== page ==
Cancer can be treated through different treatment protocols and one of them is targeted therapy. There are certain specific genes and proteins inside the cancer cells that help them to grow and survive. Targeted therapy is a procedure that involves targeting these genes and proteins using drugs to inhibit their growth. This treatment procedure is used to cure various types of cancer such as breast, colorectal, bladder, kidney, lung, and more. It can be prescribed in combination with other cancer treatments like chemotherapy, radiation therapy, or surgery.
Targeted therapy consists of mainly of two types:
These are also called therapeutic antibodies. Monoclonal antibodies are known for blocking a particular target outside the cancer cells. The target can also be in the region surrounding the cancer cells. They work to enhance the efficacy of other cancer treatments like radiation therapy and chemotherapy. These antibodies function by preventing cancer cell growth or destroying the cancer cells.
Compounds with a small molecular weight that can modulate biochemical processes for diagnosis, treatment, or prevention are called small-molecule drugs. These drugs can easily enter cells and block not one but numerous proteins responsible for multiplying cancer cells and causing their growth. Hence, small-molecule drugs are used to destroy the targets inside cancer cells, precisely and successfully.
The human body is composed of different types of cells, such as brain cells, skin cells, and blood cells. Each cell type has a specific function to perform. Cancer manifests when the genes in healthy cells start behaving abnormally. This phenomenon is termed ‘genetic mutation’.
To make target therapy effective, researchers determine the specific gene alterations that help cancer cells to grow. This is referred to as the drug’s ‘target’. The target for this type of therapy is usually the proteins present in cancer cells. Drug treatment is developed only after a target is identified.
Targeted drug therapy functions by doing the following :
To evaluate the right type of targeted therapy for a patient, the doctor conducts tests to find out the proteins, genes, and other elements contributing to cancer growth.
FDA has approved the first targeted therapy for lung cancer in 2021. Adult patients having non-small cell lung cancer (NSCLC) in which the tumors have a certain type of genetic mutation called KRAS G12C and have received a minimum of one systematic therapy. Targeted therapy is the first approved treatment for tumors with KRAS mutation. The FDA approved Tabrecta (capmatinib) for treating adult patients with NSCLC.
Oncologists are increasingly turning to targeted therapy as a treatment method due to its high effectiveness over chemotherapy. Up to 80% of patients respond to targeted therapy rather than chemotherapy.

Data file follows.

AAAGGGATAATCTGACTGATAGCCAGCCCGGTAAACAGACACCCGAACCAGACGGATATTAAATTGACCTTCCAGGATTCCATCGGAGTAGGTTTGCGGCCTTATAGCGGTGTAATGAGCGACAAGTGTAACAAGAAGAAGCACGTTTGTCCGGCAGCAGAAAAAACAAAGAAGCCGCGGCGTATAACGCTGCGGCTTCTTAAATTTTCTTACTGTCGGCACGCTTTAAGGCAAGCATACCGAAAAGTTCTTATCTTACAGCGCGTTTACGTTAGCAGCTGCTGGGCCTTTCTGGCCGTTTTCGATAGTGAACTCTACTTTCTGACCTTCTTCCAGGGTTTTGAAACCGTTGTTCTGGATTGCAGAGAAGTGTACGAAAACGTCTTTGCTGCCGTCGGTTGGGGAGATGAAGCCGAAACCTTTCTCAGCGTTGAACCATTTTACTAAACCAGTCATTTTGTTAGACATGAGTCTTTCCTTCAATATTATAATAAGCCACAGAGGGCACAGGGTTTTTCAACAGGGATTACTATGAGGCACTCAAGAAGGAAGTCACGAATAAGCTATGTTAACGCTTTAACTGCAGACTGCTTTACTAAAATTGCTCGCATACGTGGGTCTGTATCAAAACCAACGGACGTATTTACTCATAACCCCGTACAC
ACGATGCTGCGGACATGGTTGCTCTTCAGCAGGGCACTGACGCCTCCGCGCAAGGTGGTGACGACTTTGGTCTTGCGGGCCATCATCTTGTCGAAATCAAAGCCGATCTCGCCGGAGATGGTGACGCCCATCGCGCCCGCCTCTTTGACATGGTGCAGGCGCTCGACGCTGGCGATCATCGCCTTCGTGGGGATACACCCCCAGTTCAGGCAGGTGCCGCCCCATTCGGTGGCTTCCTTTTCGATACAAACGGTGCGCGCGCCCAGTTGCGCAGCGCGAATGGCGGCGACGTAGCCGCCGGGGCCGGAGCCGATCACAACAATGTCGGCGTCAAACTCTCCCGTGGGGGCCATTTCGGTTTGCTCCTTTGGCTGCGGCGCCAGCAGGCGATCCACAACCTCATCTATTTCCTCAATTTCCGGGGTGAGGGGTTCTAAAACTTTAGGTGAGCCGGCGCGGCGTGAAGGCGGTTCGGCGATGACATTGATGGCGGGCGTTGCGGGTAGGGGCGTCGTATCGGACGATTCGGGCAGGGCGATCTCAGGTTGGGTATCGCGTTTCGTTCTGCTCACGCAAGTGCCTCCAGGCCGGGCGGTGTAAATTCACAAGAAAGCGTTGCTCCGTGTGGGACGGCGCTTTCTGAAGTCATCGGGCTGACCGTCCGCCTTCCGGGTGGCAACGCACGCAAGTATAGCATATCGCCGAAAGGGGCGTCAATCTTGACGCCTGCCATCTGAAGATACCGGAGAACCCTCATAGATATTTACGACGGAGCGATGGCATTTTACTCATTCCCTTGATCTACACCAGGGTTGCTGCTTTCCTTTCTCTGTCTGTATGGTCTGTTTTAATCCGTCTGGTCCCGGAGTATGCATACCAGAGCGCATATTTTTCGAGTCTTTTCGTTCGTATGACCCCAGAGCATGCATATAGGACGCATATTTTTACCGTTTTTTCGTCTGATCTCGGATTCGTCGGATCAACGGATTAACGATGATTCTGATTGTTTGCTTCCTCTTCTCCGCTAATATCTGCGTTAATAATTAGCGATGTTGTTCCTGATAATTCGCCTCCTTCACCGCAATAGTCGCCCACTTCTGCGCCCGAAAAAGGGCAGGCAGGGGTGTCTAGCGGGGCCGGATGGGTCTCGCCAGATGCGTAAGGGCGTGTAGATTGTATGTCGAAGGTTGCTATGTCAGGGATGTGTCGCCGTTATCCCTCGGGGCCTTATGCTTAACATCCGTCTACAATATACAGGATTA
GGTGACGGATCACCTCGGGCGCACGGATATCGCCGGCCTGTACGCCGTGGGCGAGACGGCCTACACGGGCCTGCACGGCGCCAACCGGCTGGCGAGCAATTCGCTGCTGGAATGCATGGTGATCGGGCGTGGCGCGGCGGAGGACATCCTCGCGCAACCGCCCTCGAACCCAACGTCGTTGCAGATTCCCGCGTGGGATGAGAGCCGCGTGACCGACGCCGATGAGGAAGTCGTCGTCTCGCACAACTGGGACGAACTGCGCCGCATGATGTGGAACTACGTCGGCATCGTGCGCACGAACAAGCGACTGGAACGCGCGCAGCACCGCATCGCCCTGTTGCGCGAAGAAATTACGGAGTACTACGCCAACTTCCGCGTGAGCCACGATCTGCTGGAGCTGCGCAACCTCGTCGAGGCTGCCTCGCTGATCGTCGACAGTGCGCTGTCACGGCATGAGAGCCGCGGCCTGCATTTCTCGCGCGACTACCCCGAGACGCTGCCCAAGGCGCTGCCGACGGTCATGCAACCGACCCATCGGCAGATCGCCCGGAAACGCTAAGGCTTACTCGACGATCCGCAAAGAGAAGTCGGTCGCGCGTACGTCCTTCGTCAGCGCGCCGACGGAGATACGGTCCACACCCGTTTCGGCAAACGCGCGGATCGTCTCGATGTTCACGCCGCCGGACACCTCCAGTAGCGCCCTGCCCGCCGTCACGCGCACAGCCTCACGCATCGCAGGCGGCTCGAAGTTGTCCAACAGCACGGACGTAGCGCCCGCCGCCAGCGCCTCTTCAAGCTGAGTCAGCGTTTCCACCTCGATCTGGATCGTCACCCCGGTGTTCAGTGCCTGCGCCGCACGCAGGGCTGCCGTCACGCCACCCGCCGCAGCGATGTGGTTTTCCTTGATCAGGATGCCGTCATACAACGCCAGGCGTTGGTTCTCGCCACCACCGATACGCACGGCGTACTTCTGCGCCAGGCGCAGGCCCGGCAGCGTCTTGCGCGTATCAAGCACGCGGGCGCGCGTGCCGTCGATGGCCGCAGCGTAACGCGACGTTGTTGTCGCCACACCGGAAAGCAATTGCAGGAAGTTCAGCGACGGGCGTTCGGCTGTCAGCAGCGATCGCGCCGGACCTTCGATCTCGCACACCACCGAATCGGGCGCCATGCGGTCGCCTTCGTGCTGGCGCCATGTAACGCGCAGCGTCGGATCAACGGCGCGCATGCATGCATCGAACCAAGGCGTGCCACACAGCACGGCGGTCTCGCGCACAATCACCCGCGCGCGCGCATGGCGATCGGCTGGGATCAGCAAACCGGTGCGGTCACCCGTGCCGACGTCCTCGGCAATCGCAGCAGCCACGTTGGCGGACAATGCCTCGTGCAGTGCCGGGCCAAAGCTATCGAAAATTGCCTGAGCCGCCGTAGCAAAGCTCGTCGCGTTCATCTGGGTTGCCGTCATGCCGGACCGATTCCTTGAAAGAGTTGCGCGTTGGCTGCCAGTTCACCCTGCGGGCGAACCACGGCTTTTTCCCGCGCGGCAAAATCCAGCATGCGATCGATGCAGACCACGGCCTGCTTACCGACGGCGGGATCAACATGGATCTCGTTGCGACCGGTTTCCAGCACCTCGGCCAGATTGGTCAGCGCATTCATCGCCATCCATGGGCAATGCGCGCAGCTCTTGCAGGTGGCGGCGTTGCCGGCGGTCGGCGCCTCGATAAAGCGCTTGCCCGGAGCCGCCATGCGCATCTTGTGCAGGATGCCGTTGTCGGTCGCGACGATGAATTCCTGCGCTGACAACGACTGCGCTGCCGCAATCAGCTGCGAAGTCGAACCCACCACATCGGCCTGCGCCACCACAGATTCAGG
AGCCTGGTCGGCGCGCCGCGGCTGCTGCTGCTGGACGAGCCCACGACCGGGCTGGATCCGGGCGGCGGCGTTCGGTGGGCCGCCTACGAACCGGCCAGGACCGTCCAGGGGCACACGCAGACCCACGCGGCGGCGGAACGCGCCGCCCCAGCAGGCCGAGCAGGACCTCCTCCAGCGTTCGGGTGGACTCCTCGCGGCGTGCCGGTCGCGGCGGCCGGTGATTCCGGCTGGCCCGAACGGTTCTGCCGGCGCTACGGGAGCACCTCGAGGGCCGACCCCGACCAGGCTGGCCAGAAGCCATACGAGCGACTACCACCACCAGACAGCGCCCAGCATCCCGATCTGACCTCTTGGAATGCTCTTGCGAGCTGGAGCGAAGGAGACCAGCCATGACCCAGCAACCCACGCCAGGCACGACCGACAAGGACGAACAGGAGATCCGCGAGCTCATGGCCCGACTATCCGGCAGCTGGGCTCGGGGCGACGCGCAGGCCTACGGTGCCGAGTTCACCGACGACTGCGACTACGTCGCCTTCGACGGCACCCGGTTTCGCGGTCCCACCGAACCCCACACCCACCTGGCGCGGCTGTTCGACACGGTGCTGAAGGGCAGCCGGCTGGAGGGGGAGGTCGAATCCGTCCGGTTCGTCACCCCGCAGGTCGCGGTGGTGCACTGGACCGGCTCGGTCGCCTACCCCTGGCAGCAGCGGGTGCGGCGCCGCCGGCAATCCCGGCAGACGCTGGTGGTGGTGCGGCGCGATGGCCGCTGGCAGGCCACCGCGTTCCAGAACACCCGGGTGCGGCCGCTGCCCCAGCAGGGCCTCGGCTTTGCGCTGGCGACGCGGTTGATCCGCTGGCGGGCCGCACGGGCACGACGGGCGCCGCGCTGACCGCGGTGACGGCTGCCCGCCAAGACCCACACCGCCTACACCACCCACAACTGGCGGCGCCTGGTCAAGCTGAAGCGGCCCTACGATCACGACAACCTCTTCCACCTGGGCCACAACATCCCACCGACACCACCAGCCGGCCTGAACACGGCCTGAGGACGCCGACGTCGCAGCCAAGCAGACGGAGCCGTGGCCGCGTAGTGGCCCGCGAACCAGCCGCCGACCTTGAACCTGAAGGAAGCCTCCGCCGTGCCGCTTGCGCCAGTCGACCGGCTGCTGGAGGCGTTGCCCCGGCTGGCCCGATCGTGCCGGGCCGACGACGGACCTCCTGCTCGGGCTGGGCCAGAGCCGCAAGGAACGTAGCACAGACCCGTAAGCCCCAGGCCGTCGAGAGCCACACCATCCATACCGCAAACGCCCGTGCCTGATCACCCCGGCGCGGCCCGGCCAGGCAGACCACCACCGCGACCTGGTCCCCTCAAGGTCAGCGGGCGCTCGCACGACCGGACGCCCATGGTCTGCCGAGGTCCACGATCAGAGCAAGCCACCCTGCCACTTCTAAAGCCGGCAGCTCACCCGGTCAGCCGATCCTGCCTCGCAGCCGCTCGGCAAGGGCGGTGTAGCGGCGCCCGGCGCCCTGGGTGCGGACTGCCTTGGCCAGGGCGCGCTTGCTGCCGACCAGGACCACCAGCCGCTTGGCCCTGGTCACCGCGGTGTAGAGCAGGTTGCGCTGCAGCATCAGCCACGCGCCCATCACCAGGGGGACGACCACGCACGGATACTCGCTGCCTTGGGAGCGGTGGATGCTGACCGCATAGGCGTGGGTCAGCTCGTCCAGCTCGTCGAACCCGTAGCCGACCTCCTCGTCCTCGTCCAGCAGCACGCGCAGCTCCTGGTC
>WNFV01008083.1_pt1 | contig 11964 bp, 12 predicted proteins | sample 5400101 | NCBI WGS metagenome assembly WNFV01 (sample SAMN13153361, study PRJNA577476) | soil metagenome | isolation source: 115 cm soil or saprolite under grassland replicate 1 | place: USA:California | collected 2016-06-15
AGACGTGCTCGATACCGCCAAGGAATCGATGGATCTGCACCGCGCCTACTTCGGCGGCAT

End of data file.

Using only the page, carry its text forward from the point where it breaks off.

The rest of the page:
In targeted therapy, drugs are used to "target" cancer cells without affecting normal cells. Typically, cancer cells have changes in their genes that make them different from normal cells. A cell's DNA contains genes that instruct the cell to do certain things. Researchers are studying many new targets and drugs through clinical trials to develop targeted therapies. Targeted therapy is recommended for patients with the following types of cancer: Breast cancer,Lung cancer,Colorectal cancer,Chronic myeloid leukemia, Lymphoma,Melanoma.
Targeted therapy is of two types - monoclonal antibodies and small molecule inhibitors. Both of these are further categorized into different types. Targeted therapy using monoclonal antibodies are:
To slow or stop the growth of a tumor, these drugs reduce the blood supply to the tumor. A variety of proteins linked to blood vessel growth are targeted and stopped.
In cancer cells with high levels of HER2, the growth is uncontrollable. In some targeted therapy drugs, HER2-positive cancer cells are destroyed or their ability to divide and grow is reduced.
CD20 is a protein found on some B-cell leukemias and non-Hodgkin lymphomas that is targeted by these drugs.
Despite being a successful type of cancer treatment, targeted therapy can still have adverse effects. Depending on the medication the patient is taking and how the body reacts, these differ for each individual. While some people experience no side effects, others do experience them
Some common side effects of targeted therapy include the following :
During cancer treatment, one can feel fatigued or completely exhausted. However, it is very different from any fatigue he/she might have as a result of their regular activities. It's crucial to keep in mind that everyone experiences exhaustion differently, therefore no two patients will have the same experience.
Targeted therapy may irritate the skin and cause dry skin, rashes, or nail issues. Additionally, you could encounter itching, hand-foot syndrome, or light sensitivity. The best ways to avoid skin irritation include the following :
Targeted drug therapy may cause one to vomit and feel uneasy or dizzy. This side effect can be managed in the following ways:
Occasionally, diarrhea or loose stools may occur due to targeted treatment. Some ways to manage this are:
Some drugs used in targeted therapy for cancer, including angiogenesis inhibitors, may stop the formation of new blood vessels, raising your blood pressure. Ways to manage this side effect include the following :
The cancer specialists at ACTC in Florida offer outstanding patient care by providing personalized and evidence-based treatment plans tailored to individual patients' needs. We aim to foster a positive environment that focuses on physical and mental health throughout a cancer patient's journey.
One can consult with the ACTC providers listed below:
MD, Hematology & Oncology
MD, Radiation Oncologist
MD, Ph.D., Hematology/ Medical Oncology
MD, Radiation Oncologist
Your form has been sent successfully.